In June 1996, I put on the nicest dress I owned and went to the airport in St. Petersburg, Russia.
Thinking back on it, I must have looked about 10. The dress was a short-sleeved cotton floral print with a tie in the back and a pleated skirt. It fell to mid-calf, but about an inch shorter than I wanted it to, so I always felt oversized and awkward in it. It also needed a slip, which I couldn’t find. I put on tights (a rarity for me, especially in the humid Baltic summer) and makeup. I can’t remember if I had a pair of heels there or not, but if I did, I would have worn them.
The Lord Rothermere, his wife, his daughter and the daugher’s friend were coming to St. Petersburg to see the White Nights and participate in the arts festival. And I, sweaty and burly, and very, very American, was going to escort them from the airport to the Grand Hotel Europe.
Earlier in the spring, a Scottish lawyer had been sitting in the café at the Nevskij Palace, another swank hotel in downtown St. Petersburg, when various criminal elements decided to open fire at each other, as they were wont to do in those days. The Scotsman, John Hyden, was shot in the head and killed.
I was the person who picked up the phone when the Daily Mail called, looking for stringers to help out with the story. I sent them 500 words on the atmosphere in the café after the shooting. I was advised by my New Zealander publisher to “lay it on thick” — throw American journalism out the window and play the gory details hard to grab the Brit tabloid crowd. I did the best I could. It was harder than I thought it would be. No byline — the story got tacked on to the end of what they had written — but I got a tidy sum in return.
And then later, I got invited to meet the owner of the Daily Mail, Lord Rothermere himself, when he came to the city.
Well, that was just too good to pass up. I was excited to do it — not because he was Lord Rothermere, the last of the great English press barons, owner of the Daily Mail, Mail on Sunday and the London Evening Standard, but because he was a lord.
Quickly, however, I became nervous. I’d been living for months in Russia and had, as journalists like to think they are wont to do, begun the slide into “going native” that means little more than extensive drinking and cessation of bathing. I prided myself on having “lowered” my “western” “standards” and my lack of discomfort in living in a second-world country. Expats often try to out-native each other, and I did so with the best of them.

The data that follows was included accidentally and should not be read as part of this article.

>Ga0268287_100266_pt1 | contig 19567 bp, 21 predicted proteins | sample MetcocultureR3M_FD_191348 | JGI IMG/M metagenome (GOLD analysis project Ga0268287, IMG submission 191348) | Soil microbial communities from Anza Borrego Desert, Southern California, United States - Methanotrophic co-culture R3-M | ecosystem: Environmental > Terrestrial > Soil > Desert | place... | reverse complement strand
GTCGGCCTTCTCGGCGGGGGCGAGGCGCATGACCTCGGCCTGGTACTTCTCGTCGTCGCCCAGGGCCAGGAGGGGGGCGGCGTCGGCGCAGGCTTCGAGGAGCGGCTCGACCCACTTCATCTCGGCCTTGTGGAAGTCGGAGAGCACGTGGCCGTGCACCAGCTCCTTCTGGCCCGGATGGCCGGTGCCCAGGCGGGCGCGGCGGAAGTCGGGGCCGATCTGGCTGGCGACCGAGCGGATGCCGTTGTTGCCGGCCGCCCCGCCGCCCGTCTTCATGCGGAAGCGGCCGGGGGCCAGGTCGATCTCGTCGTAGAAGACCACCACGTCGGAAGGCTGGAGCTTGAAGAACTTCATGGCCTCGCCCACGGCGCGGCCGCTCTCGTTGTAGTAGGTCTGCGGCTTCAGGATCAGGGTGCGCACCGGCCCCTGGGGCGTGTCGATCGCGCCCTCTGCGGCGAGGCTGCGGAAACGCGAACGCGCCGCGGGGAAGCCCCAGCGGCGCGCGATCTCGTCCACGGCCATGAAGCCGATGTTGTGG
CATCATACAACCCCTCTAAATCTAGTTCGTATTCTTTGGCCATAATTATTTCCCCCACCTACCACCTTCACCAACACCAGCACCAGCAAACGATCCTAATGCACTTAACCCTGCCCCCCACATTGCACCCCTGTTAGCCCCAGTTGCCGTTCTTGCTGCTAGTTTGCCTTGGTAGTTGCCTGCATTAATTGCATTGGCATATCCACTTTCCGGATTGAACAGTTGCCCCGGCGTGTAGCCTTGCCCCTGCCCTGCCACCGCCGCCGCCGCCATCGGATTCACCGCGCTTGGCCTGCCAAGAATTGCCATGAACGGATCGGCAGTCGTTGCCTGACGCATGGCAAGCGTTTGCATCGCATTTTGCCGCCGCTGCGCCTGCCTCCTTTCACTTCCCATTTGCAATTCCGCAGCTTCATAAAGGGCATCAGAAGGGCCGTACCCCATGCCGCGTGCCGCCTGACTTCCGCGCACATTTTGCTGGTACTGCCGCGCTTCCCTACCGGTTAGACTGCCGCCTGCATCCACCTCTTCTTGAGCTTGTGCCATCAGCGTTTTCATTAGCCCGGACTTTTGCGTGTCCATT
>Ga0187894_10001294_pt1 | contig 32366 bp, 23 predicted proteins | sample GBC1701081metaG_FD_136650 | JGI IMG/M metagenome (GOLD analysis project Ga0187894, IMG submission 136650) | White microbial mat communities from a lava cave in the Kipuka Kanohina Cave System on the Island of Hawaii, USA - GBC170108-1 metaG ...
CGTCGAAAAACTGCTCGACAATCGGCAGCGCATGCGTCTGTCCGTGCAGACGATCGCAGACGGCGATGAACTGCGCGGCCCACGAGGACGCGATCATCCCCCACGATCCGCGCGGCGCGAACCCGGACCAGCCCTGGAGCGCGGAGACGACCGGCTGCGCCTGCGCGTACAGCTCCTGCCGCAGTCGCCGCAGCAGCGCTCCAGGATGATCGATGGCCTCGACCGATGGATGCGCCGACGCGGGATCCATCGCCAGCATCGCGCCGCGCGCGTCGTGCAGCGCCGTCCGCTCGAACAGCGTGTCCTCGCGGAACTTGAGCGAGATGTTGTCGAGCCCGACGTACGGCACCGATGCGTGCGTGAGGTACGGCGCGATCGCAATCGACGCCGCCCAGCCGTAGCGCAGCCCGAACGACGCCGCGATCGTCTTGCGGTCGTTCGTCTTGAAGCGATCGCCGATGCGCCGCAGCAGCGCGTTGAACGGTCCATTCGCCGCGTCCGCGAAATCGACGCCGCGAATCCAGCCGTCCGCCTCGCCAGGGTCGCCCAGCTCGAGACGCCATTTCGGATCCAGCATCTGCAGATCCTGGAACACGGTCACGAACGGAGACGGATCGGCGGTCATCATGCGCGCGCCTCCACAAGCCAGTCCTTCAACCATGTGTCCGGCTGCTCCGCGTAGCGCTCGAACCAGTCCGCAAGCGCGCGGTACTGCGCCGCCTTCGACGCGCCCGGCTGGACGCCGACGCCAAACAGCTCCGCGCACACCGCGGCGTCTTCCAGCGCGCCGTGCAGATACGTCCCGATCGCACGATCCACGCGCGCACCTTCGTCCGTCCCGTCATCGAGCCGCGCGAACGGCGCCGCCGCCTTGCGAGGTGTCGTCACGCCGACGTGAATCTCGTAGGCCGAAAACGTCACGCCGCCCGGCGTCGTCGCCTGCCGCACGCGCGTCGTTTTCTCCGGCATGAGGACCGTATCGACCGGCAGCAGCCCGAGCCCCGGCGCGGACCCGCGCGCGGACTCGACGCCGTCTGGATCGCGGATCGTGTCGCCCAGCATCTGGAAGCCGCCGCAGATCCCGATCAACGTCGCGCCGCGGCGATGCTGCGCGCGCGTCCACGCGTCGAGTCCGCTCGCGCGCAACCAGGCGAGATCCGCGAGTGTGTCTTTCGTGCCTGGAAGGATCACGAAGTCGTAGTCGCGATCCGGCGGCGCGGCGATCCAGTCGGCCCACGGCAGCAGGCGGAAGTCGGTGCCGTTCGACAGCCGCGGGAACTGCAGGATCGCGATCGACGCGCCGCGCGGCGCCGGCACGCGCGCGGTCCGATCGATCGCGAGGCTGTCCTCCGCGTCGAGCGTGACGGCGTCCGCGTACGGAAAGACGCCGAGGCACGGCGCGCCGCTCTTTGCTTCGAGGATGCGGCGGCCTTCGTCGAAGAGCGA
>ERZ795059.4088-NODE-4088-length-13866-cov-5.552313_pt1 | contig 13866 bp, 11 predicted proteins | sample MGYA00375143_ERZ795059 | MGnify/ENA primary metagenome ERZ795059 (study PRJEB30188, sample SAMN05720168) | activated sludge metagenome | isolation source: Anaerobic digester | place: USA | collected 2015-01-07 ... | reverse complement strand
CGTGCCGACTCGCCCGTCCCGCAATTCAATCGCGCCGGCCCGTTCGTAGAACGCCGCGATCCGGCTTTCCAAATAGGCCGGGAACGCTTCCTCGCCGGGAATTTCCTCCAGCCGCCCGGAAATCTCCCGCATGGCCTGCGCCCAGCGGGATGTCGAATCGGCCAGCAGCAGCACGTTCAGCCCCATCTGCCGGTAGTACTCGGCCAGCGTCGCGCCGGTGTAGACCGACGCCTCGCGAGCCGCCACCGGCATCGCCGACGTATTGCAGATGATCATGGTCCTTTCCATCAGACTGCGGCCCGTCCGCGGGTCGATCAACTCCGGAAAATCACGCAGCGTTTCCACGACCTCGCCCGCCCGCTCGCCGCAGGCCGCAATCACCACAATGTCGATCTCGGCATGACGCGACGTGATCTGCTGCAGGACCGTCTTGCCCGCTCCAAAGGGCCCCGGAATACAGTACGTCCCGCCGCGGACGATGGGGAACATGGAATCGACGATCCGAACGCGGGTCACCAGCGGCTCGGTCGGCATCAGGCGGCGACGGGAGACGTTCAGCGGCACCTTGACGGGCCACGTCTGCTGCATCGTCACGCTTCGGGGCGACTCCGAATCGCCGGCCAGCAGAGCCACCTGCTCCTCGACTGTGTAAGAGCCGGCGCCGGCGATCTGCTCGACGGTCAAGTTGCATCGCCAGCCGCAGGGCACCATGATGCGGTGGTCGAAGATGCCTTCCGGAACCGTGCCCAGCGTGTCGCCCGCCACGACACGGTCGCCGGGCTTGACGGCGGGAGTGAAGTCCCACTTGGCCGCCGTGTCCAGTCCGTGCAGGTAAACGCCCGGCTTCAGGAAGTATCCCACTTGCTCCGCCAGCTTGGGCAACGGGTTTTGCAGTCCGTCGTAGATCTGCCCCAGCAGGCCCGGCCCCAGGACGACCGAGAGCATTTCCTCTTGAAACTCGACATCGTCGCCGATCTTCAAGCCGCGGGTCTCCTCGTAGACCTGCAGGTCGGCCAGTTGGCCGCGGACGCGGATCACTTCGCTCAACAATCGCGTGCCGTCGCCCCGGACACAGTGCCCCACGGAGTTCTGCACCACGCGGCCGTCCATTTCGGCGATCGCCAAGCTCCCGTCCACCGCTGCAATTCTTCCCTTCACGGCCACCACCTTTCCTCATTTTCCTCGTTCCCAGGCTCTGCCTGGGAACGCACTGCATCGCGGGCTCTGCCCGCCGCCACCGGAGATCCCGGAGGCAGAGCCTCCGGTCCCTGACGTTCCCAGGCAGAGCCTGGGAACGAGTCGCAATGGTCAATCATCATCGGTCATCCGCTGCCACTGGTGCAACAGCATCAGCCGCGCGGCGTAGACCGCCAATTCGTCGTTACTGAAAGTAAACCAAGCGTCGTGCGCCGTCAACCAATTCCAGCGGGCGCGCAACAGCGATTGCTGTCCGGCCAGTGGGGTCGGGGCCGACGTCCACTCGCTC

But obviously, that wouldn’t do for a lord. Should I hire a car? A taxi? A horse-drawn carriage? Would he expect me to check him in to his hotel? Was I a servant? A guide? A fellow journalist? I had no idea what to do or who to be. America is not a classless society, but I certainly felt like it was as I pondered what to do.
Complicating matters was the fact that Matt was visiting me at the same time, and I was mean enough to not let him come along to meet the lord.
I ended up hiring two of the nicer taxis I could find at the airport, praying that the drivers didn’t have pornographic note pads stuck to the dashboards (not uncommon). I waited outside the baggage area, trying to look competent.
The family was just what I’d imagined. Lord Rothermere was portly and smart and in his 70s, his second wife stick-thin and glamorous and nearly 30 years younger than him. She seemed unsure of herself, and I know now that she was still a very new wife at the time, replacing a beloved society dame who had died the year before, and perhaps was feeling self-conscious. His daughter, a few years older than me, and her girlfriend (whose title was “Lady”) were the type of people I imagine behaving badly at ritzy London clubs with soccer stars and edgy new rock bands.
I felt so silly in my dress that I almost curtseyed, but managed not to, and once all their luggage (all Louis Vuitton, bien sûr) had been accounted for, we packed up into the two cars. Both drivers behaved, thankfully.
I was in the car with the two young women, feeling just about as uncultured as I ever have, which was silly, and I knew it, because really, what did it matter? I pointed out some places of interest, and the two of them listened politely.
At the hotel, Lord Rothermere said he could check them in by himself, and invited me to lunch with them the next day. I promised to meet them. But when I returned to the hotel, I couldn’t find them. I didn’t look terribly hard, and didn’t ask anyone where they were — I hadn’t seen Matt for almost a year, and we had our own plans.
I googled Lord Rothermere today and saw he died back in 1998. His obit made him sound fascinating. I wish, now, that I’d tried a little harder, that I’d looked around the restaurant one more time.